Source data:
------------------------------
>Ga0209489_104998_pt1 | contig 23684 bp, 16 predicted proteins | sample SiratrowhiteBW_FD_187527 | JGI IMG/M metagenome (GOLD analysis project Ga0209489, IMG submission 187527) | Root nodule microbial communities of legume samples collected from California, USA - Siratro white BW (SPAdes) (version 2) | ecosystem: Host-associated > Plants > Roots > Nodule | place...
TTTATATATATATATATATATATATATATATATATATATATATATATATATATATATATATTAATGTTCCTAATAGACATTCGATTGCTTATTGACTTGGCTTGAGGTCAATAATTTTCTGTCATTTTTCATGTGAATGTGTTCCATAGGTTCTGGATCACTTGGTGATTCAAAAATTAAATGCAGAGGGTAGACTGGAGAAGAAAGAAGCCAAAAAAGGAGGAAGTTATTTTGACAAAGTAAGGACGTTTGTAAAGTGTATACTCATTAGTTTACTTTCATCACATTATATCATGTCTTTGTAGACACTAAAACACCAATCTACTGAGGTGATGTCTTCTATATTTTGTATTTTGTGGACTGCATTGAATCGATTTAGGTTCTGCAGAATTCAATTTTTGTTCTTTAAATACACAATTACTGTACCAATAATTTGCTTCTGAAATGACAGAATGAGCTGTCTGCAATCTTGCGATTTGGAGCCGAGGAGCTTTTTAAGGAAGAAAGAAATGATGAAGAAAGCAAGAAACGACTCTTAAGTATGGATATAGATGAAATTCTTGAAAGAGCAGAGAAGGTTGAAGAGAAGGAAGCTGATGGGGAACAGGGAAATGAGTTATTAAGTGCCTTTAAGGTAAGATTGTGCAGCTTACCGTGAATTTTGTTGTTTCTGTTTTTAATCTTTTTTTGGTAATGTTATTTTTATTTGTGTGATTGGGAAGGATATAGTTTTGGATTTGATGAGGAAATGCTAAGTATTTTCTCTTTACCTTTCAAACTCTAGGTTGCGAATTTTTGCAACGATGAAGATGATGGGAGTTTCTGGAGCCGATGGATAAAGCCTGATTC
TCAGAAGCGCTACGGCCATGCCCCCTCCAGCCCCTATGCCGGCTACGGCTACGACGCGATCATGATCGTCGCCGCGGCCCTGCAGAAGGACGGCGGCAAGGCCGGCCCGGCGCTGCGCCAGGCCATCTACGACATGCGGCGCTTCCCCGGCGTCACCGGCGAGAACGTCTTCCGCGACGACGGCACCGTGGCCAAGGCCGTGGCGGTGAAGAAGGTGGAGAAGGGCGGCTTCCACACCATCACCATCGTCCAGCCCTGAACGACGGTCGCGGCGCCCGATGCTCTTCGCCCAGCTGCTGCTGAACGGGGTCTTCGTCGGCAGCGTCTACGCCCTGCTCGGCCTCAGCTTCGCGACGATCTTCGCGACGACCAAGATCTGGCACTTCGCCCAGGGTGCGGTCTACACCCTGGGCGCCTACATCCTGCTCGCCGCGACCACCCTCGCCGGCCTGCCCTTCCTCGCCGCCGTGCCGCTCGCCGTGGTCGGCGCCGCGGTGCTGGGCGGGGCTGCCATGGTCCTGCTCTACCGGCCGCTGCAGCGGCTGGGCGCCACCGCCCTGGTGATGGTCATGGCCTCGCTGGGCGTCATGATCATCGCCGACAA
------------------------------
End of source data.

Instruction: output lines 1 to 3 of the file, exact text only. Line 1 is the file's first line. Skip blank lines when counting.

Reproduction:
>Ga0209489_104998_pt1 | contig 23684 bp, 16 predicted proteins | sample SiratrowhiteBW_FD_187527 | JGI IMG/M metagenome (GOLD analysis project Ga0209489, IMG submission 187527) | Root nodule microbial communities of legume samples collected from California, USA - Siratro white BW (SPAdes) (version 2) | ecosystem: Host-associated > Plants > Roots > Nodule | place...
TTTATATATATATATATATATATATATATATATATATATATATATATATATATATATATATTAATGTTCCTAATAGACATTCGATTGCTTATTGACTTGGCTTGAGGTCAATAATTTTCTGTCATTTTTCATGTGAATGTGTTCCATAGGTTCTGGATCACTTGGTGATTCAAAAATTAAATGCAGAGGGTAGACTGGAGAAGAAAGAAGCCAAAAAAGGAGGAAGTTATTTTGACAAAGTAAGGACGTTTGTAAAGTGTATACTCATTAGTTTACTTTCATCACATTATATCATGTCTTTGTAGACACTAAAACACCAATCTACTGAGGTGATGTCTTCTATATTTTGTATTTTGTGGACTGCATTGAATCGATTTAGGTTCTGCAGAATTCAATTTTTGTTCTTTAAATACACAATTACTGTACCAATAATTTGCTTCTGAAATGACAGAATGAGCTGTCTGCAATCTTGCGATTTGGAGCCGAGGAGCTTTTTAAGGAAGAAAGAAATGATGAAGAAAGCAAGAAACGACTCTTAAGTATGGATATAGATGAAATTCTTGAAAGAGCAGAGAAGGTTGAAGAGAAGGAAGCTGATGGGGAACAGGGAAATGAGTTATTAAGTGCCTTTAAGGTAAGATTGTGCAGCTTACCGTGAATTTTGTTGTTTCTGTTTTTAATCTTTTTTTGGTAATGTTATTTTTATTTGTGTGATTGGGAAGGATATAGTTTTGGATTTGATGAGGAAATGCTAAGTATTTTCTCTTTACCTTTCAAACTCTAGGTTGCGAATTTTTGCAACGATGAAGATGATGGGAGTTTCTGGAGCCGATGGATAAAGCCTGATTC
TCAGAAGCGCTACGGCCATGCCCCCTCCAGCCCCTATGCCGGCTACGGCTACGACGCGATCATGATCGTCGCCGCGGCCCTGCAGAAGGACGGCGGCAAGGCCGGCCCGGCGCTGCGCCAGGCCATCTACGACATGCGGCGCTTCCCCGGCGTCACCGGCGAGAACGTCTTCCGCGACGACGGCACCGTGGCCAAGGCCGTGGCGGTGAAGAAGGTGGAGAAGGGCGGCTTCCACACCATCACCATCGTCCAGCCCTGAACGACGGTCGCGGCGCCCGATGCTCTTCGCCCAGCTGCTGCTGAACGGGGTCTTCGTCGGCAGCGTCTACGCCCTGCTCGGCCTCAGCTTCGCGACGATCTTCGCGACGACCAAGATCTGGCACTTCGCCCAGGGTGCGGTCTACACCCTGGGCGCCTACATCCTGCTCGCCGCGACCACCCTCGCCGGCCTGCCCTTCCTCGCCGCCGTGCCGCTCGCCGTGGTCGGCGCCGCGGTGCTGGGCGGGGCTGCCATGGTCCTGCTCTACCGGCCGCTGCAGCGGCTGGGCGCCACCGCCCTGGTGATGGTCATGGCCTCGCTGGGCGTCATGATCATCGCCGACAA